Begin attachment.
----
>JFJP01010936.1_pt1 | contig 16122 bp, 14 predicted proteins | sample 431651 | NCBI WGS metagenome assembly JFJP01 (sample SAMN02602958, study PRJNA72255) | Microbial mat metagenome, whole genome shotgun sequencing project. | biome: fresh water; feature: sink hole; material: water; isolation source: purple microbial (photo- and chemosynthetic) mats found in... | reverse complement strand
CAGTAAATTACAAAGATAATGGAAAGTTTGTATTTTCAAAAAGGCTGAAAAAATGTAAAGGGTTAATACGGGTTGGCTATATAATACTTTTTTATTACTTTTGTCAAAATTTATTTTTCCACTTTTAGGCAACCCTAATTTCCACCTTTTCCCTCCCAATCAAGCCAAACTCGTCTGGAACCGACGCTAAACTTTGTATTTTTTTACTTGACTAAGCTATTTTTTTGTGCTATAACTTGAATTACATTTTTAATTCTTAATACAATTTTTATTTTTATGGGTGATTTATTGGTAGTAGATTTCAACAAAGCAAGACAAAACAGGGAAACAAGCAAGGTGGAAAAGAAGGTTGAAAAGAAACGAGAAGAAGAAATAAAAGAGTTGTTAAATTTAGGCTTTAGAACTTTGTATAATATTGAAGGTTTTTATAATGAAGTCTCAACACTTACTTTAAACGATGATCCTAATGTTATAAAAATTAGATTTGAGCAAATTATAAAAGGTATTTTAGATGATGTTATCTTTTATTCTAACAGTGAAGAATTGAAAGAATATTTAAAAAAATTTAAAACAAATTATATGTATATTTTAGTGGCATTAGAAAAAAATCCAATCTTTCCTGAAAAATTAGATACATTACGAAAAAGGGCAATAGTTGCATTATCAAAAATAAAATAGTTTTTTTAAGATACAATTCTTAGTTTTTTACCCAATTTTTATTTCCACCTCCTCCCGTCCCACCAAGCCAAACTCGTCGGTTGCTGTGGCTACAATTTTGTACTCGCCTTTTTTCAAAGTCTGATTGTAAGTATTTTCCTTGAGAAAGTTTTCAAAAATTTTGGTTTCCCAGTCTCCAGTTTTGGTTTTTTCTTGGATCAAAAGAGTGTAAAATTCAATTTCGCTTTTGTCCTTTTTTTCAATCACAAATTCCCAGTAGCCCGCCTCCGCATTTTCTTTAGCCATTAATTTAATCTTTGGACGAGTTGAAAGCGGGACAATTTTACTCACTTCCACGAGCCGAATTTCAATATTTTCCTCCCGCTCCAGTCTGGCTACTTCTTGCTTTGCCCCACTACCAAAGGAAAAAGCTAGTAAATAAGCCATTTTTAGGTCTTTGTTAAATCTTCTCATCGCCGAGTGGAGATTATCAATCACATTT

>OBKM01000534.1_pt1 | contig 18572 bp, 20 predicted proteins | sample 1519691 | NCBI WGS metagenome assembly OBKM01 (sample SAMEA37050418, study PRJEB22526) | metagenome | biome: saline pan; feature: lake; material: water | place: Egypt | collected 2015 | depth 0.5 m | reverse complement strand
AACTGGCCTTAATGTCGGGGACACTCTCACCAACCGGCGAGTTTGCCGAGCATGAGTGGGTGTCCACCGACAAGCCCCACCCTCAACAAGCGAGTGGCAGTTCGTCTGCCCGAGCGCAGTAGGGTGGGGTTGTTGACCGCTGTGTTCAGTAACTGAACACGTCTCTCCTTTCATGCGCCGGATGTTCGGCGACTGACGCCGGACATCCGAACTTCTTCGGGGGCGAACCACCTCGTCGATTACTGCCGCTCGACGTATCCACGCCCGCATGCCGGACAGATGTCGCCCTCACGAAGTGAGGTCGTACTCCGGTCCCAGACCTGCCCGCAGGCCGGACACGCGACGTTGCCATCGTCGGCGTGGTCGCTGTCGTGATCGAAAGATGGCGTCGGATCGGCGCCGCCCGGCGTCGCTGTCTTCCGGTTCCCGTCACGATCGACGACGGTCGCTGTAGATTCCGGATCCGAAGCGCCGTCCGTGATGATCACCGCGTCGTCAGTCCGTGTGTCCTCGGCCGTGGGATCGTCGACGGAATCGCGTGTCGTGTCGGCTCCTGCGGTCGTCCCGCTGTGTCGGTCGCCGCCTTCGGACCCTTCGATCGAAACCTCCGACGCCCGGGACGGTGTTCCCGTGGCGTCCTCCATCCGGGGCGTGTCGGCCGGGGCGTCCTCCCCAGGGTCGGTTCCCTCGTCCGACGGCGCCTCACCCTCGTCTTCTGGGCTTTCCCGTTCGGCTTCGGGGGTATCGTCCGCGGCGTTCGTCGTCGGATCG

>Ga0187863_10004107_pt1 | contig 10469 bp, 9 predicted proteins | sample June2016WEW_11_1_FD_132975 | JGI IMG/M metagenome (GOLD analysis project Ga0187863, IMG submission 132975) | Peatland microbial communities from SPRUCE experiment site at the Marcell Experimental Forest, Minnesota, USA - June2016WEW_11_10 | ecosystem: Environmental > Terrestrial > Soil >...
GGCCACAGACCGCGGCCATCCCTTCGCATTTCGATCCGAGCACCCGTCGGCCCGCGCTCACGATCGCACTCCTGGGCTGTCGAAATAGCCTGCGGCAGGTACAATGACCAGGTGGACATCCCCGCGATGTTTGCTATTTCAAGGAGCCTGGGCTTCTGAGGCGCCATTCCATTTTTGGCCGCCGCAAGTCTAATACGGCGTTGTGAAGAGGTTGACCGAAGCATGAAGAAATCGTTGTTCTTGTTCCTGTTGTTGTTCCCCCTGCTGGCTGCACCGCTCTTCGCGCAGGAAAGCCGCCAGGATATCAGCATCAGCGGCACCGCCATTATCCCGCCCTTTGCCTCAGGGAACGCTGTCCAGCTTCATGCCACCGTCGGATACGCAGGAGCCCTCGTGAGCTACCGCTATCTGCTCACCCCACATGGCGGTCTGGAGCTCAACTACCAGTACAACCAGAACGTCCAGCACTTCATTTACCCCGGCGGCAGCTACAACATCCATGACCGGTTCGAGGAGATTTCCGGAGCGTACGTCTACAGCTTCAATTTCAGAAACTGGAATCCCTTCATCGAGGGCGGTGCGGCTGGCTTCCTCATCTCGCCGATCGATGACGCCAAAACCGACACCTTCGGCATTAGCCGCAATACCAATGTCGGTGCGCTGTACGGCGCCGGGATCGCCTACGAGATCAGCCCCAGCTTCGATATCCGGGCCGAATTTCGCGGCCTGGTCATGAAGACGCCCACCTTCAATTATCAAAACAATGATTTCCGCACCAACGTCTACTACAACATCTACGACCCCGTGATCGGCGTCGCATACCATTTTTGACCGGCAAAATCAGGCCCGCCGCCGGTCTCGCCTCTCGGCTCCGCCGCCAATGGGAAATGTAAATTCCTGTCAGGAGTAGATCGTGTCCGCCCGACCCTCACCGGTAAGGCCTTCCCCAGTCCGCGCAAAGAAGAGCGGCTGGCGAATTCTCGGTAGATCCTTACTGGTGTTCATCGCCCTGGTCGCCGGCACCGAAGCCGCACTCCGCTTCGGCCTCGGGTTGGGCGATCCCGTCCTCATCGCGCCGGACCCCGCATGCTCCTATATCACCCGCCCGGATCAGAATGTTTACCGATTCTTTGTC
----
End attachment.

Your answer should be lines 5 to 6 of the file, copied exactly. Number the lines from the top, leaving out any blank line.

>Ga0187863_10004107_pt1 | contig 10469 bp, 9 predicted proteins | sample June2016WEW_11_1_FD_132975 | JGI IMG/M metagenome (GOLD analysis project Ga0187863, IMG submission 132975) | Peatland microbial communities from SPRUCE experiment site at the Marcell Experimental Forest, Minnesota, USA - June2016WEW_11_10 | ecosystem: Environmental > Terrestrial > Soil >...
GGCCACAGACCGCGGCCATCCCTTCGCATTTCGATCCGAGCACCCGTCGGCCCGCGCTCACGATCGCACTCCTGGGCTGTCGAAATAGCCTGCGGCAGGTACAATGACCAGGTGGACATCCCCGCGATGTTTGCTATTTCAAGGAGCCTGGGCTTCTGAGGCGCCATTCCATTTTTGGCCGCCGCAAGTCTAATACGGCGTTGTGAAGAGGTTGACCGAAGCATGAAGAAATCGTTGTTCTTGTTCCTGTTGTTGTTCCCCCTGCTGGCTGCACCGCTCTTCGCGCAGGAAAGCCGCCAGGATATCAGCATCAGCGGCACCGCCATTATCCCGCCCTTTGCCTCAGGGAACGCTGTCCAGCTTCATGCCACCGTCGGATACGCAGGAGCCCTCGTGAGCTACCGCTATCTGCTCACCCCACATGGCGGTCTGGAGCTCAACTACCAGTACAACCAGAACGTCCAGCACTTCATTTACCCCGGCGGCAGCTACAACATCCATGACCGGTTCGAGGAGATTTCCGGAGCGTACGTCTACAGCTTCAATTTCAGAAACTGGAATCCCTTCATCGAGGGCGGTGCGGCTGGCTTCCTCATCTCGCCGATCGATGACGCCAAAACCGACACCTTCGGCATTAGCCGCAATACCAATGTCGGTGCGCTGTACGGCGCCGGGATCGCCTACGAGATCAGCCCCAGCTTCGATATCCGGGCCGAATTTCGCGGCCTGGTCATGAAGACGCCCACCTTCAATTATCAAAACAATGATTTCCGCACCAACGTCTACTACAACATCTACGACCCCGTGATCGGCGTCGCATACCATTTTTGACCGGCAAAATCAGGCCCGCCGCCGGTCTCGCCTCTCGGCTCCGCCGCCAATGGGAAATGTAAATTCCTGTCAGGAGTAGATCGTGTCCGCCCGACCCTCACCGGTAAGGCCTTCCCCAGTCCGCGCAAAGAAGAGCGGCTGGCGAATTCTCGGTAGATCCTTACTGGTGTTCATCGCCCTGGTCGCCGGCACCGAAGCCGCACTCCGCTTCGGCCTCGGGTTGGGCGATCCCGTCCTCATCGCGCCGGACCCCGCATGCTCCTATATCACCCGCCCGGATCAGAATGTTTACCGATTCTTTGTC